Jolley extolled the bill for its flexibility for schools to ‘experiment’ and allowed as how Teach for America could never have happened without education experimentation. I sat in the Gallery thinking, “And that would have been a bad thing?’ Such a curious example when he is trying to represent a bill about our public schools.

He said we must trust local education professionals. I agree. We should. That would be a great thing…my question is how does this bill extend and expand trust? Seriously. HOW?

He told us that a supermajority of teachers had to vote to suspend these regulations in their own districts. Actually, looking at the bill, if the district has collective bargaining, that’s the threshold. If there is no collective bargaining, it’s a simple majority.

Sharp debated against, saying legislators don’t understand the inner workings of schools. That’s a big, ‘well, duh!’ That’s how we got ourselves in this mess: the people who make the laws are clueless about what happens in our schools.

Bice debated for…using the party line: this gives schools local control. I would say this gives starving schools a draconian choice, an unconscionable choice.

Loveless debated for. Kyle “every other teacher is a predator” Loveless spoke to the deregulation of criminal background checks, which IS part of the bill. He also talked about all those teachers who came to the Capitol, complaining about all those mandates. He bragged that this bill cuts red tape and gives schools local control (they love that phrase).

Dossett debated against. Senator Dossett was a classroom teacher. His words reflect his deep knowledge. He said it straight. This bill deprofessionalizes teaching…teachers give up so much in this bill, as do parents. Parents have no assurance that their child’s teacher is a certified teacher, or that the teacher is following curriculum rules of the state. He said this is the wrong kind of local control. He is so right. He told the Senate that  “teachers are under attack,” and that we must fund education, to at least the regional level.

Sparks debated against. He pointed out that 2/3rds of school districts do not collectively bargain, so Jolley’s use of the supermajority of teachers voting for this deregulation is not quite true. Most districts would only require a simple majority. Of desperate teachers. Who may be encouraged to vote for deregulation, in order to keep their jobs. Sparks set that scenario, with schools being a major employer in rural areas…he painted the picture of teachers who could lose their jobs and any hope of other employment.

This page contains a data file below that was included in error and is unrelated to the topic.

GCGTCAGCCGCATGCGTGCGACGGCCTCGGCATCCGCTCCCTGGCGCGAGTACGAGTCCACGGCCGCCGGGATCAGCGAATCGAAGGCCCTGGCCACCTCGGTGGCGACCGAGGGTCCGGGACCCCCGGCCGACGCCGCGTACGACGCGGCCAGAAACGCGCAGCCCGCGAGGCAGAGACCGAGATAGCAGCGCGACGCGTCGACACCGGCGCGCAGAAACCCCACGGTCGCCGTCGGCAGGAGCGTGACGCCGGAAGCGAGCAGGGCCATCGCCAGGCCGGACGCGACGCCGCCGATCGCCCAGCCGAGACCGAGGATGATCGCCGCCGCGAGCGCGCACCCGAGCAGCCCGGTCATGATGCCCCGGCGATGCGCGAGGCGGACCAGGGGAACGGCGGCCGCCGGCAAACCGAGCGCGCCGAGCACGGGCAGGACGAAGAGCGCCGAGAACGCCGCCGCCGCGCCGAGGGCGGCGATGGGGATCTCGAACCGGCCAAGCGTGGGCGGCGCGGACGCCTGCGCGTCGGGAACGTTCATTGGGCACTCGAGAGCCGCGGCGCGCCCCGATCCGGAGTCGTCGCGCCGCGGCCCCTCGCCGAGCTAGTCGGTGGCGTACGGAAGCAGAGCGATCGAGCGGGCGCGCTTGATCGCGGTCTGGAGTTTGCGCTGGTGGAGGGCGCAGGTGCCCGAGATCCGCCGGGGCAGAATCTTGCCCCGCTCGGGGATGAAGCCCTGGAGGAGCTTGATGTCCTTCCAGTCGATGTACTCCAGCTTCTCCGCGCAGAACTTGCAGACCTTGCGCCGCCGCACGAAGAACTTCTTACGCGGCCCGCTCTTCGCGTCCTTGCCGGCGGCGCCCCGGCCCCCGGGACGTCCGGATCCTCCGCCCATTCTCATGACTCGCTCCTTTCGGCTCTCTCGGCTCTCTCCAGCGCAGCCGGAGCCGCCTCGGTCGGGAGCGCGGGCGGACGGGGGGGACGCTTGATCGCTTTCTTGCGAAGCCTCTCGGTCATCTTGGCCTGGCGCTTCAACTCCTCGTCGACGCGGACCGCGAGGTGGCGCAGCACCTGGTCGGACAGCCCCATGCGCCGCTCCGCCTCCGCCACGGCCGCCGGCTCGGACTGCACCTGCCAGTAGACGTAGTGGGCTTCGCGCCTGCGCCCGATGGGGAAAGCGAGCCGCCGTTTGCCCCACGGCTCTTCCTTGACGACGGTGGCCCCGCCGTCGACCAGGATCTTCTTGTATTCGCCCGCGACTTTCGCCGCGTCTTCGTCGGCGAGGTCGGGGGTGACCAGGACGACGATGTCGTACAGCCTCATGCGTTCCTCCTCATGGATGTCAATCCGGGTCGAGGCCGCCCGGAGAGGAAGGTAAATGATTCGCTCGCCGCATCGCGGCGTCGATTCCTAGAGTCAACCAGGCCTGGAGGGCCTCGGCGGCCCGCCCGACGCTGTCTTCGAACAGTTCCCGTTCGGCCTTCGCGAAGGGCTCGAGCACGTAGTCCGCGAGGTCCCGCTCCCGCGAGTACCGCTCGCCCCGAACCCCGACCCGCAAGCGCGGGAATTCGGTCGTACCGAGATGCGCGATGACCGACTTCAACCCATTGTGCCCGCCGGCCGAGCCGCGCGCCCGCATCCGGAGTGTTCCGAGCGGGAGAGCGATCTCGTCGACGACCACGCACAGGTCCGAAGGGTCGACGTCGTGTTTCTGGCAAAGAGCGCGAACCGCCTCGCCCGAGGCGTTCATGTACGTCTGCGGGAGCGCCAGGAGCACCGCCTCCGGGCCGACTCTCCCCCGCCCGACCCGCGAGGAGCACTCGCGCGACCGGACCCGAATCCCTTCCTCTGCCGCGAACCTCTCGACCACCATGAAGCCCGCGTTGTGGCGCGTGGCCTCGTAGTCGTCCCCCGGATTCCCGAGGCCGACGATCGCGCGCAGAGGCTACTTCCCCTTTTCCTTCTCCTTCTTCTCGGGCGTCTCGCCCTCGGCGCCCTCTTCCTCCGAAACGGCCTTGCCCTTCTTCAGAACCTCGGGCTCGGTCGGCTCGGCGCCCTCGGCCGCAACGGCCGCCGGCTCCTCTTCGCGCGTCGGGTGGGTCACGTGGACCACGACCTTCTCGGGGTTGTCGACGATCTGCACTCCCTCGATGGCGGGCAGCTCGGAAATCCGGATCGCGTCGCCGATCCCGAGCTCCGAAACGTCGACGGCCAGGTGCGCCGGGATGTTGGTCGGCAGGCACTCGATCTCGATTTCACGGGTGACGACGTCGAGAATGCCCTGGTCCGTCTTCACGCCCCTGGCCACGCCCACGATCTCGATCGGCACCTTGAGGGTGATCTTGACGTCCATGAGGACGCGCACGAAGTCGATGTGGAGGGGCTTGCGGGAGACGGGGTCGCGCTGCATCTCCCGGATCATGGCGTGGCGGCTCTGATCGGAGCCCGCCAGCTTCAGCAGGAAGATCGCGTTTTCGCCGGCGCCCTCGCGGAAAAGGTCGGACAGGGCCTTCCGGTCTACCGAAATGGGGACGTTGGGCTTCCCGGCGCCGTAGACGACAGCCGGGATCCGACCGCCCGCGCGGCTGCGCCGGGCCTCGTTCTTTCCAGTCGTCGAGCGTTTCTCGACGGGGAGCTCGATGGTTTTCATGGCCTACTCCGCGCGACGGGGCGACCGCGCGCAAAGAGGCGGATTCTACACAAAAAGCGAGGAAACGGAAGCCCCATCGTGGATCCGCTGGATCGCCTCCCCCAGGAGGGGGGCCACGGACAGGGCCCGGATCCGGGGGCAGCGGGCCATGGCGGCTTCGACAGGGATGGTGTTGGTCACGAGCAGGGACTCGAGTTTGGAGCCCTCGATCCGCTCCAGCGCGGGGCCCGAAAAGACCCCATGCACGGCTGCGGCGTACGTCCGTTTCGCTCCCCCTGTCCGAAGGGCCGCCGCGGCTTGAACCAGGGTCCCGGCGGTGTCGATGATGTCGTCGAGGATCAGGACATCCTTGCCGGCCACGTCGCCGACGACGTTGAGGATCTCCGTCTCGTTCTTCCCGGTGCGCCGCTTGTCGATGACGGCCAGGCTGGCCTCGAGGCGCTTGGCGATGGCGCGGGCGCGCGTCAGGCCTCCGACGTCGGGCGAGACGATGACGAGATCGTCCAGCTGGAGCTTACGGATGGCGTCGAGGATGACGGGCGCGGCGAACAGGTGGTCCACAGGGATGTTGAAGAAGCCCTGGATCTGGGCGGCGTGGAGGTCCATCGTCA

Sparks hammered on those nice words that have been co-opted by this bill: empowerment and flexibility. He said what they really mean in this bill is, “We don’t have the money, so you go figure it out.” Truer words…truer words.

He ended with “Let’s stop blaming school districts for our lack of support.”

The vote was close…in fact, it only passed by one vote. One lousy vote.

  • Some of the things a school or district can deregulate in this bill are:
  • Kids who live in the district may not be entitled to go to those schools
  • Minimum salary schedules for teachers
  • Contributions to teacher retirement
  • Mandated health insurance for teachers
  • Criminal background checks…and no, there are not safeguards in place in other statutes.
  • Teacher evaluations
  • Any payroll deductions
  • Due process in dismissal
  • Certification for all teachers and administration
  • Negotiations between teachers and school district
  • Adherence to state-approved curriculum
  • Students show mastery of state Standards
  • School Board members’ continuing education and professional development

In return, there  a requirement to show “a description of the innovations of the school, zone, or district…which may include, but not be limited to, innovations in school staffing, curriculum and assessment, class scheduling, use of financial and other resources, and faculty recruitment, employment, evaluation, and compensation.”

Waay back, on page 11 of the amended bill is their paragraph about background checks…and it runs all the way to the last page, 15. Trying to hedge their bets and address one of them most heinous elements of the deregulation.

Now, we must see what happens to the bill in the House. And we must remember there is a House bill that’s heading for the Senate.

Former gubernatorial candidate, and MY candidate, Joe Dorman, wrote about the bill:

Also of note, Sens. Jolley and Josh Brecheen, R-Coalgate, authored Senate Bill 1187. This legislation allows public schools to have similar policies as private and charter schools, such as open transfer of students, removal of the mandatory minimum salary schedule for teachers, elimination of the requirement for the school district to pay into the Teachers’ Retirement System for employees and coverage of health insurance for personnel, submission to a background check for employees and elimination of mandatory continuing education programs for school board members, as well as several other requirements public school districts must follow by law.

What I have recently learned, is this has been an ongoing dream for Senator Jolley, beginning in 2009, with SB834.  2009, right as the legislature began to make their cuts to public schools…forgive me while I take a suspicious breath before moving on.

They started small…but the intent has always been there to deregulate. From 2009:
Ford said SB-834 does not mandate local school boards to do anything different. A limited amount of mandates are provided for change if the districts believe changing them will help them to better educate children, he added.